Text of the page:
Growing Need for Talent in Construction Jobs

By KIMMEL & ASSOCIATES on DECEMBER 7, 2015

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It’s a great time to go into construction. The economic recovery has prompted a growing need for skilled workers in a variety of top construction jobs and trades. Whether or not you require training or have the skill set in place for a particular job in construction, the old war-time adage “Your Country Needs You” is best applied in this case as “A Construction Site Needs You.”

Six Top Construction Jobs

The need for skilled labor is high and top construction jobs are available across the board. One group that tracks such data, the Associated General Contractors of America (AGC), estimates that by 2022 the construction workforce will grow by 1.6 million jobs, a growth of nearly three percent.

What kinds of positions in construction are the most lucrative and highest in demand? Opportunities are flush. Here’s a list of the six top construction jobs most needed and valued, according to an analysis from US News and World Report and Forbes. Salary and hourly data come from the Bureau of Labor Statistics.

Construction Job #1: Construction Managers

This big-picture job requires skills on many different levels: intricate knowledge of construction, keen ability to manage people, and an eye for budget and innovation. Construction managers, project managers, and owners reps must be problem-solvers and deadline oriented. They interact with clients and laborers, so their people skills must be finely tuned. They maintain construction schedules and have the final say on quality. Because of their broad and important role in construction, they also command some of the highest pay.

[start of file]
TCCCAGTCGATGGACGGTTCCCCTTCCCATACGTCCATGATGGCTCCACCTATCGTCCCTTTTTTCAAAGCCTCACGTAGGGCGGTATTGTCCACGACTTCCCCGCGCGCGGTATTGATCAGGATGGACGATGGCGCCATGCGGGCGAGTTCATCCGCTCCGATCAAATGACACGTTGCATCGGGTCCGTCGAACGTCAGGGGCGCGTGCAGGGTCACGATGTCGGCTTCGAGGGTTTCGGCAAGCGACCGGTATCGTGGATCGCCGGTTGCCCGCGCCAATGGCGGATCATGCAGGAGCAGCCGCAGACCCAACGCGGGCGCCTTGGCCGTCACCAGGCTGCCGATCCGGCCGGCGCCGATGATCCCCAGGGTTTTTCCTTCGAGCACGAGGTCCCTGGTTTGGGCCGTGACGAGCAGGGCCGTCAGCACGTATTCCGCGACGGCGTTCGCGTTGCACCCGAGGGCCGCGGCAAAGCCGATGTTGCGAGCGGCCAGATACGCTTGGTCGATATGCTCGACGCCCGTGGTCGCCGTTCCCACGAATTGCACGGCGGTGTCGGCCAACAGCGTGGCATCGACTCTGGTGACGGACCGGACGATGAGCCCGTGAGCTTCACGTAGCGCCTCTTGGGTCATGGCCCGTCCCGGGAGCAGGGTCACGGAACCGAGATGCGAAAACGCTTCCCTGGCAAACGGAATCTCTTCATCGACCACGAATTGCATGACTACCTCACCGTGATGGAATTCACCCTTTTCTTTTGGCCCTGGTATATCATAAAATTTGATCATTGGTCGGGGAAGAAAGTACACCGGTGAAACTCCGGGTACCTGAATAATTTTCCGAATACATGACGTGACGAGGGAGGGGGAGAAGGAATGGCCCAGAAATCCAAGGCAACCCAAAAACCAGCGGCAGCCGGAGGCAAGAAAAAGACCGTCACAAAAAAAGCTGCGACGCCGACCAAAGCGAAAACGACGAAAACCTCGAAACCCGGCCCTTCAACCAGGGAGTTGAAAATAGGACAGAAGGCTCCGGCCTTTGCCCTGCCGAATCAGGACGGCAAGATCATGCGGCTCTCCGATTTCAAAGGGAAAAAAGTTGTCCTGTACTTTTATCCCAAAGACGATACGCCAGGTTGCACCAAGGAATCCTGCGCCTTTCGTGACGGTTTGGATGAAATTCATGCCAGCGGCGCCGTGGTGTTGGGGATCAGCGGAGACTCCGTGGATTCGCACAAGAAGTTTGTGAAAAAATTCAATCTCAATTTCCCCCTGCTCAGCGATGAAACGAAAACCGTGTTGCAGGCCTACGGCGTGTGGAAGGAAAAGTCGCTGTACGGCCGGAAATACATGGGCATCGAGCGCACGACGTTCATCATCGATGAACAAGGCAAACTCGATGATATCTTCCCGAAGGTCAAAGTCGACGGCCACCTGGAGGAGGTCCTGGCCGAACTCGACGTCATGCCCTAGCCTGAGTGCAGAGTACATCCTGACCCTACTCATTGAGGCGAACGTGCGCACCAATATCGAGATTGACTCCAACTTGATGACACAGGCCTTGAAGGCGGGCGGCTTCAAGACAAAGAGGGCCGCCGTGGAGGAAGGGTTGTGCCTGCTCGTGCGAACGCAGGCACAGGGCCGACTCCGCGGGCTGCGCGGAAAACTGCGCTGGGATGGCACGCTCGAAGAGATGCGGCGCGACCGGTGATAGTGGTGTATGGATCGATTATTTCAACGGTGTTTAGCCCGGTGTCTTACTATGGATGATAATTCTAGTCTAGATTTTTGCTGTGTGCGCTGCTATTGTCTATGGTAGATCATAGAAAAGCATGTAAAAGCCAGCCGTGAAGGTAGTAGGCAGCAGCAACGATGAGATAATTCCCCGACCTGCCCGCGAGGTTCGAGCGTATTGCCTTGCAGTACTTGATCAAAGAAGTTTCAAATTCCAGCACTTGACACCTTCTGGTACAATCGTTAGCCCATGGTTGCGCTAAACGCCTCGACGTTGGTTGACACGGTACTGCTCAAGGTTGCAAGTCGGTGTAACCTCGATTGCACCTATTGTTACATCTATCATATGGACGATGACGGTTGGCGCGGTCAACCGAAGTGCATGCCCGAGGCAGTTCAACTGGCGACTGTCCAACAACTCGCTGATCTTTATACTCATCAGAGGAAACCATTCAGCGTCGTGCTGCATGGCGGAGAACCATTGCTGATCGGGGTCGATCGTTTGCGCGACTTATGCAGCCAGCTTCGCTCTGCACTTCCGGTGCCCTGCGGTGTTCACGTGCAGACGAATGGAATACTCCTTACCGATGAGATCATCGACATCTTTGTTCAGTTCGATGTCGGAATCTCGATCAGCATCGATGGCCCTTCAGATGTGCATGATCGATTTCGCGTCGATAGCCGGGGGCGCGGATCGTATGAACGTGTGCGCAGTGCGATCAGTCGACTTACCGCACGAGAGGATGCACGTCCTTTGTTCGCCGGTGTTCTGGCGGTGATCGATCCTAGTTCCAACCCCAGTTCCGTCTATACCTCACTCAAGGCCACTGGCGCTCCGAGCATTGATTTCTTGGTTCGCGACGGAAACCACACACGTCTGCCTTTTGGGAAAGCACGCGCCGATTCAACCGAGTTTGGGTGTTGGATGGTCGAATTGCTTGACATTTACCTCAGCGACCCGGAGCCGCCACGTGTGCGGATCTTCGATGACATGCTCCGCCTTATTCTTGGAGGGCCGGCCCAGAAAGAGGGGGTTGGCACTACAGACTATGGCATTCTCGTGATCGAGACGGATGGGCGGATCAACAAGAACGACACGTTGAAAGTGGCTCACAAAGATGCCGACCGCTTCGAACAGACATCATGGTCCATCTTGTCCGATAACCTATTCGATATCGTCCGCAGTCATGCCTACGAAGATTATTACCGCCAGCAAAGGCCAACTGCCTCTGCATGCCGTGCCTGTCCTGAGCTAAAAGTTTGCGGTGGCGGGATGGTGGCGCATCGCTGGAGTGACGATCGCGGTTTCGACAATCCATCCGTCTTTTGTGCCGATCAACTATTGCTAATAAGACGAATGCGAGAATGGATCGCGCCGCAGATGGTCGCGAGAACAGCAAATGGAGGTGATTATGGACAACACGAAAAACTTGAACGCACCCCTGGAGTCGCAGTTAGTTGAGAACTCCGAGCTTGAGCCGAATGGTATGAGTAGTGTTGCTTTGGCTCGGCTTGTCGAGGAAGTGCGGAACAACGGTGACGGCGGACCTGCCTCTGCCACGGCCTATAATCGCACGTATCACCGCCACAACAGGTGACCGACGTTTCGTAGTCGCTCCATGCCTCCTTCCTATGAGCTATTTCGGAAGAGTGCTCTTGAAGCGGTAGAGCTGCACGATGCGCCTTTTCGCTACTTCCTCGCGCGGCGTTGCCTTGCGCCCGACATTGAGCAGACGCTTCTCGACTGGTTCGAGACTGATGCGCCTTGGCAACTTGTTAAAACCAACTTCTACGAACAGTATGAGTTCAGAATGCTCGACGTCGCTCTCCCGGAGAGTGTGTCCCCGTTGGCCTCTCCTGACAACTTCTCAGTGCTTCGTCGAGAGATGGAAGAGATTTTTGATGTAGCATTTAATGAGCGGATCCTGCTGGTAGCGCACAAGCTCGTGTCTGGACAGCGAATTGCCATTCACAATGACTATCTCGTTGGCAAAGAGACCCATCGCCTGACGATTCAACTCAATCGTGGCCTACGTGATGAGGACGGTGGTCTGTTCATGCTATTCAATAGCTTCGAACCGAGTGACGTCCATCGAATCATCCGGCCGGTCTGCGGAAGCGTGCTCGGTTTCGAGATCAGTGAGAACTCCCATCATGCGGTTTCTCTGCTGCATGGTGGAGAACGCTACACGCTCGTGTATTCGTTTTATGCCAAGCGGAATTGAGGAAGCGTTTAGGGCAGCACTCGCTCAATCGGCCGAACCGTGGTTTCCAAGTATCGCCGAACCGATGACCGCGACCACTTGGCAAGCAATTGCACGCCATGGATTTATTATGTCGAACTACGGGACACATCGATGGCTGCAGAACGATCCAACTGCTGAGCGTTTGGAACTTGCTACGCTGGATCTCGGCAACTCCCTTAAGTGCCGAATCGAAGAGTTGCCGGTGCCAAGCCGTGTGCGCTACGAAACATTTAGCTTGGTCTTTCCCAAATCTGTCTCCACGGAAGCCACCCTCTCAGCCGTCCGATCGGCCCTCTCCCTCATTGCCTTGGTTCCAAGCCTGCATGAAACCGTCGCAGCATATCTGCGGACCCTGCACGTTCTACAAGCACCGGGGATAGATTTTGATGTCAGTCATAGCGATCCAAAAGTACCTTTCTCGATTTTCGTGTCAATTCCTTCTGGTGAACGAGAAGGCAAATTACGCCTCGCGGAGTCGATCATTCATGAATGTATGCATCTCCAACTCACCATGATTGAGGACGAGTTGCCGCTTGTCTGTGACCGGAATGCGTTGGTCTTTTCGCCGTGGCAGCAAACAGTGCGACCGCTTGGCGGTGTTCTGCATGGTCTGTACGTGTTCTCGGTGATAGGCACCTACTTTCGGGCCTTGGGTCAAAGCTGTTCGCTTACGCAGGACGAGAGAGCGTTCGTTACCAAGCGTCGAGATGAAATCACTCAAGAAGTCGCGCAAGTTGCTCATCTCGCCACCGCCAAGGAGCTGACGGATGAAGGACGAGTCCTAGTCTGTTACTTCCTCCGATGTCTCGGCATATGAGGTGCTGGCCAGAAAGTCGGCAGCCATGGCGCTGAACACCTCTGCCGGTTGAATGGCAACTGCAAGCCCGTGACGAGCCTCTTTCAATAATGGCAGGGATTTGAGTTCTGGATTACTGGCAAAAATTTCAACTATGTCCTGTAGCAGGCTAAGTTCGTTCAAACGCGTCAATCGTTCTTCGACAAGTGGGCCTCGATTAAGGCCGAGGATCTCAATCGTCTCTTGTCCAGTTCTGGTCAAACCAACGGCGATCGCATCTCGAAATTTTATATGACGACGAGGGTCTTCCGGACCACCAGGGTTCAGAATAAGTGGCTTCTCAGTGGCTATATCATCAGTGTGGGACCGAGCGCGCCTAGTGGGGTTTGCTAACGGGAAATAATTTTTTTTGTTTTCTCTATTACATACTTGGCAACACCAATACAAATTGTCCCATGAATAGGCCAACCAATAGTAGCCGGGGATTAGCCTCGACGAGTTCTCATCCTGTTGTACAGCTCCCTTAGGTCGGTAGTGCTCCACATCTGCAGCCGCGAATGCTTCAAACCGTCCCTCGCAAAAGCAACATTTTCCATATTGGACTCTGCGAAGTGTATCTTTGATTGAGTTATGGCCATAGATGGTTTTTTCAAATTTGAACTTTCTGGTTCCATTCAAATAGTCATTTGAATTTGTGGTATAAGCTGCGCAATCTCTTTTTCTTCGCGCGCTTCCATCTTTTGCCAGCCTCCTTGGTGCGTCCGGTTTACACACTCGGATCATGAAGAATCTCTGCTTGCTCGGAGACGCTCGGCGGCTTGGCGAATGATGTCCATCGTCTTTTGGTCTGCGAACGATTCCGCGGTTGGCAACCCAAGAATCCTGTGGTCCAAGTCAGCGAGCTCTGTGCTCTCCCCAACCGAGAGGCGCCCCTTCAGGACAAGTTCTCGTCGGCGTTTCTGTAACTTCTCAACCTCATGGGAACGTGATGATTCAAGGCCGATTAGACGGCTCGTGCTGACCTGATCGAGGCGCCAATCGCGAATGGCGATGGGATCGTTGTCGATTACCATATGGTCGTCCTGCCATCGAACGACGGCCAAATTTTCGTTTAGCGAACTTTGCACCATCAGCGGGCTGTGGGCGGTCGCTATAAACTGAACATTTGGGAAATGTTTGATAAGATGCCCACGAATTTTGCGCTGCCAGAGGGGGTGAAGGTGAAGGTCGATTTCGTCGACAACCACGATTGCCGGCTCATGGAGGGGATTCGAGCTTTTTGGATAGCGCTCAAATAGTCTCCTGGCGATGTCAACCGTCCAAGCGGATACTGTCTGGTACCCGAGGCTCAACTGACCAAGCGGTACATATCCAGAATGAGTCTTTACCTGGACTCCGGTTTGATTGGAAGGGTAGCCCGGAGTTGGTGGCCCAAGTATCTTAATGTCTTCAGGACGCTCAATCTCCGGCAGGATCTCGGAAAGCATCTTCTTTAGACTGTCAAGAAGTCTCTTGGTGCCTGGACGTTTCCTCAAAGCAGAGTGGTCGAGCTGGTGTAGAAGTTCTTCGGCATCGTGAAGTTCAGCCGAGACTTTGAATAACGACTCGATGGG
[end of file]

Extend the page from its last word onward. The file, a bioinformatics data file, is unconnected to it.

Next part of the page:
• Mean Salary: $94,590/yr

  • Mean Hourly: $45/hr

Construction Job #2: Field Engineers

Field engineers come in many varieties. They are the go-to problem-solvers on the job site and can be responsible for structural, logistical, and budget decisions. A field engineer is often asked to multi-task and interact with subcontractors and vendors to find solutions that save money on the project. They may stay with a job from pre-bid to closeout.

  • Mean Salary Range: $96,350-$85,110/yr

  • Mean Hourly Range: $41-46/hr

Construction Job #3: Surveyors

The job of a surveyor begins before the dirt is dug. This technical position is intricate and requires a person bent on accuracy. Surveyors generally work in pairs, so there’s a degree of teamwork required on the job. But, the workplace isn’t an office. It’s out in the field, rain or shine.

  • Mean Salary: $60,310/yr

  • Mean Hourly: $29/hr

Construction Job #4: Inspectors

Every job requires one. Inspectors are quality control managers, the people who dot the Is and cross the Ts on every job site based on building codes and safety protocol. This is a non-managerial position with a high degree of responsibility and a fair amount of stress; safety and quality sometimes hinge on an inspector’s report, as do cost overruns and repairs.

  • Mean Salary: $58,430/yr

  • Mean Hourly: $28/hr

Construction Job #5: Cost Estimators

Like surveyors and inspectors, cost estimators are part of the essential but sometimes peripheral skilled workers who work on a construction project. Generally considered a desk job, estimators can wield a great deal of influence because they cost out a project for bid. Good estimators, who must understand the nuts-and-bolts of how a building is put together, make money for their employers if they can accurately pinpoint a project’s budget. Math and accounting skills are a must. Think calculators and spreadsheets.